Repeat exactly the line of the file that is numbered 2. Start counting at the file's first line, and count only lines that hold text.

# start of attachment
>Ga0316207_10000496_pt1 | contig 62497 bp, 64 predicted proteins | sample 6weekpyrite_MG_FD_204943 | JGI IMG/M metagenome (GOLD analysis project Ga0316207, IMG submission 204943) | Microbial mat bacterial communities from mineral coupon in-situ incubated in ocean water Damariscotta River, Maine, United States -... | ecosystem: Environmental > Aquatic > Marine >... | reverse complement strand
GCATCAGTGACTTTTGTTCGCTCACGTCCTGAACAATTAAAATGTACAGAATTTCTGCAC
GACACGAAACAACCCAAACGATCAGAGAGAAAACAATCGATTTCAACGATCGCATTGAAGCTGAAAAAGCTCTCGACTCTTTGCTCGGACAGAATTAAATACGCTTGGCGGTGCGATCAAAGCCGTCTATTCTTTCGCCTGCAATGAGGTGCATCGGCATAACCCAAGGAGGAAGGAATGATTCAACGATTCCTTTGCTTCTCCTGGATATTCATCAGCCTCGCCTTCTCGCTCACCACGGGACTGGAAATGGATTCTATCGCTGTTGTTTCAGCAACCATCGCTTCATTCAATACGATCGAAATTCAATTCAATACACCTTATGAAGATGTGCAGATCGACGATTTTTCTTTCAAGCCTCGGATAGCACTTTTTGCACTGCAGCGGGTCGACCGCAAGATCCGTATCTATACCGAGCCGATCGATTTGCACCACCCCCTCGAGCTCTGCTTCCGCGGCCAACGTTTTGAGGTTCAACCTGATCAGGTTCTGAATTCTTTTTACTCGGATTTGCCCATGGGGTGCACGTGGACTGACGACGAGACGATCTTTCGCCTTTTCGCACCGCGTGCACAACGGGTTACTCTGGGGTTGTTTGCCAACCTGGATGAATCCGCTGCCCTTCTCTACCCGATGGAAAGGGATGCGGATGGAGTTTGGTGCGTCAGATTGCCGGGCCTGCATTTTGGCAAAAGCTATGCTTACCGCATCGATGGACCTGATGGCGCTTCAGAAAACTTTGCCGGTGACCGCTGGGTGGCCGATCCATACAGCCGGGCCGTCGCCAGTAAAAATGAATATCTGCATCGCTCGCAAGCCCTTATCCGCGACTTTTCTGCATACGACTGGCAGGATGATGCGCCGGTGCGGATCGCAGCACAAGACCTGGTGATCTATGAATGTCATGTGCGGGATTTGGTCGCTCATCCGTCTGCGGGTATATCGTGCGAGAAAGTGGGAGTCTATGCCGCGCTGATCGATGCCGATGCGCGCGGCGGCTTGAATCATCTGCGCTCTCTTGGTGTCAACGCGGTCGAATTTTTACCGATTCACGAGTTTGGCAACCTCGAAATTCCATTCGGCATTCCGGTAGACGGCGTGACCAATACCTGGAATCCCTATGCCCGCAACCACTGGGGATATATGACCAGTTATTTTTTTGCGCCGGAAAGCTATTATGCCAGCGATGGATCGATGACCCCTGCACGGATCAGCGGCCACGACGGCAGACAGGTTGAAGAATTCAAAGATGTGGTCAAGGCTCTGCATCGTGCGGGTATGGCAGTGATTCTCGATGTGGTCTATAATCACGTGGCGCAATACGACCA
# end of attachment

GCATCAGTGACTTTTGTTCGCTCACGTCCTGAACAATTAAAATGTACAGAATTTCTGCAC